Robert E. JAMISON
Department of Mathematical Sciences
Clemson SC 29634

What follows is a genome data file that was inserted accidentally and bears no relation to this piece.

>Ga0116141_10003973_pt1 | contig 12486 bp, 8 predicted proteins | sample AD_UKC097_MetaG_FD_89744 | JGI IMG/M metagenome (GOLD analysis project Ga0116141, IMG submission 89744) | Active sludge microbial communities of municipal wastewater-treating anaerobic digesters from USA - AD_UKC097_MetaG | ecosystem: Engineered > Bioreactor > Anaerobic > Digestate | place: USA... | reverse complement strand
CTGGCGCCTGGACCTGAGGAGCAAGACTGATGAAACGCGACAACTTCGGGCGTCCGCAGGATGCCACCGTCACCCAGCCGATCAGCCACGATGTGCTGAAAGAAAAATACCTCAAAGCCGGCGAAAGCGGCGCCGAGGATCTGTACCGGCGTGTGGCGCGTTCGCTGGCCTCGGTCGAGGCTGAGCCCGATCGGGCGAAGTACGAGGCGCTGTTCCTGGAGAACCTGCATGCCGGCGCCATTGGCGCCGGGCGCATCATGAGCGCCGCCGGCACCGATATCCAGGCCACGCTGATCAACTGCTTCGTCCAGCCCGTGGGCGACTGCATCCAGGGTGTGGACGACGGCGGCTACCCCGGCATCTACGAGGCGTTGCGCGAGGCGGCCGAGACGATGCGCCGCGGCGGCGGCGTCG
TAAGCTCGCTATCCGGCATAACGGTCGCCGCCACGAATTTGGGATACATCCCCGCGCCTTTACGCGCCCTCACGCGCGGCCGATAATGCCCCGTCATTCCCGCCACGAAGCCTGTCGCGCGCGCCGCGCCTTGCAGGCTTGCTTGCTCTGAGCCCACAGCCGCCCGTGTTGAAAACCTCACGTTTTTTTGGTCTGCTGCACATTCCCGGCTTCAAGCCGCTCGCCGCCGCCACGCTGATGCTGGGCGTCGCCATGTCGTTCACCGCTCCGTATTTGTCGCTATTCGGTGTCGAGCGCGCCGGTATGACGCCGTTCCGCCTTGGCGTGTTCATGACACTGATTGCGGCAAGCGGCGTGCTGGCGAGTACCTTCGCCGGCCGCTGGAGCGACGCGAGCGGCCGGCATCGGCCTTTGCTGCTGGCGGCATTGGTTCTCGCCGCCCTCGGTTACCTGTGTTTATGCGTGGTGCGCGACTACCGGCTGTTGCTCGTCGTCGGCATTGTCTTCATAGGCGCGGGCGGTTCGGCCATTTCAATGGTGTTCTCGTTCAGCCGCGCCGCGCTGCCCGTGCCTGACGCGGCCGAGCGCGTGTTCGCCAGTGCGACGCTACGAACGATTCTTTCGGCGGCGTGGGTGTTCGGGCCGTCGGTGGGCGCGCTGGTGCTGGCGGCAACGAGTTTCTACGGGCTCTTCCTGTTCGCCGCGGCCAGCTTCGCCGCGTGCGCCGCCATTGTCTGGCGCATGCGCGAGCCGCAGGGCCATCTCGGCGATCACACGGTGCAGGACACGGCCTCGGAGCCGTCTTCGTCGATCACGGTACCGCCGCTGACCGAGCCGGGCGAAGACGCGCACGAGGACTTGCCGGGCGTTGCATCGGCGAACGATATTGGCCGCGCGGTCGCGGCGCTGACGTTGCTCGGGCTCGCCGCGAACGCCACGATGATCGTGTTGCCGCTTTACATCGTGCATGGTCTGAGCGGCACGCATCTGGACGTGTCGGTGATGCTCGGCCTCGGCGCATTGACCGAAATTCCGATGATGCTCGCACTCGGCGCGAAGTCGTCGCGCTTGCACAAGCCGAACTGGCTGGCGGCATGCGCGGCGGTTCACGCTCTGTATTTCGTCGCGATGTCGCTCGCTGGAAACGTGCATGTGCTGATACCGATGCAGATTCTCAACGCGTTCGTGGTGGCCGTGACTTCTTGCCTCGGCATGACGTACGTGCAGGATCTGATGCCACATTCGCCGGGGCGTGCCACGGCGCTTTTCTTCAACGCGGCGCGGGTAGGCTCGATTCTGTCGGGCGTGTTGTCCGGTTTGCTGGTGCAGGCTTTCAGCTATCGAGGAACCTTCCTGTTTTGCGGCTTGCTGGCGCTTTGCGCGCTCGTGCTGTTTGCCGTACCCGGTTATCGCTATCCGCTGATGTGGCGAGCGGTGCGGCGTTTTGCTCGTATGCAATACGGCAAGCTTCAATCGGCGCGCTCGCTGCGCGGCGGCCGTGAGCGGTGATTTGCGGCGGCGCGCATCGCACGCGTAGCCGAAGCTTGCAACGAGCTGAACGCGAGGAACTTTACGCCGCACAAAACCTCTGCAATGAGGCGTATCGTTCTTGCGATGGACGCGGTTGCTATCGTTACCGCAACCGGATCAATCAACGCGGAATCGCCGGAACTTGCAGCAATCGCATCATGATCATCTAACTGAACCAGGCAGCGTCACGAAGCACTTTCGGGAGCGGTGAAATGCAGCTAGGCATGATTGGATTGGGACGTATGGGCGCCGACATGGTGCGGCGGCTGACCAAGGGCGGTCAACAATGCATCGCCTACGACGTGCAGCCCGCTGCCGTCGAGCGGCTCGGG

The work to be presented here grew out of some theoretical models proposed by David Halitsky in an attempt to describe structural redundancies in DNA and proteins. Halitsky is a linguist by training but has spent most of his career in computing. Underlying his ideas are two main principles. First, natural language, DNA, amino acid sequences in proteins, and even computer databases are all methods for storing and communicating information, and he posits that there should be certain basic structural similarities among them. Second, he believes that seemingly complex low dimensional phenomena are sometimes the result of a projection of very regular higher dimensional structures. Symmetry is, of course, a way of measuring structure and redundancy, and it is Halitsky's recognition of previously unnoted symmetries in language-theoretic structures which differentiates his bio-molecular application of these constructs from their well-known application to bio-informatics by David Searls. This talk will focus on some mathematics that was inspired by Halitsky's ideas and questions. In particular, it will be concerned with trees represented in a discrete torus, namely, Zn x Zn. Here Zn carries the structure of a ring as well as the natural cyclic order. In this context, it makes sense to call a mapping of the form x —> c - x in analogy with the Euclidean situation. Cutting the torus along two fundamental cycles allows it to be flattened out. The same structure on the torus can give rise to many different trees. One of Halitsky's main problems was to characterize those trees which can arise from a set of points on the torus which is left invariant by some half-turn. A solution will be presented in this talk. Halitsky was originally motivated to ask this question when he noted empirically that three families of trees that are important in linguistics have a matching property which turns out to be equivalent to invariance under a half-turn.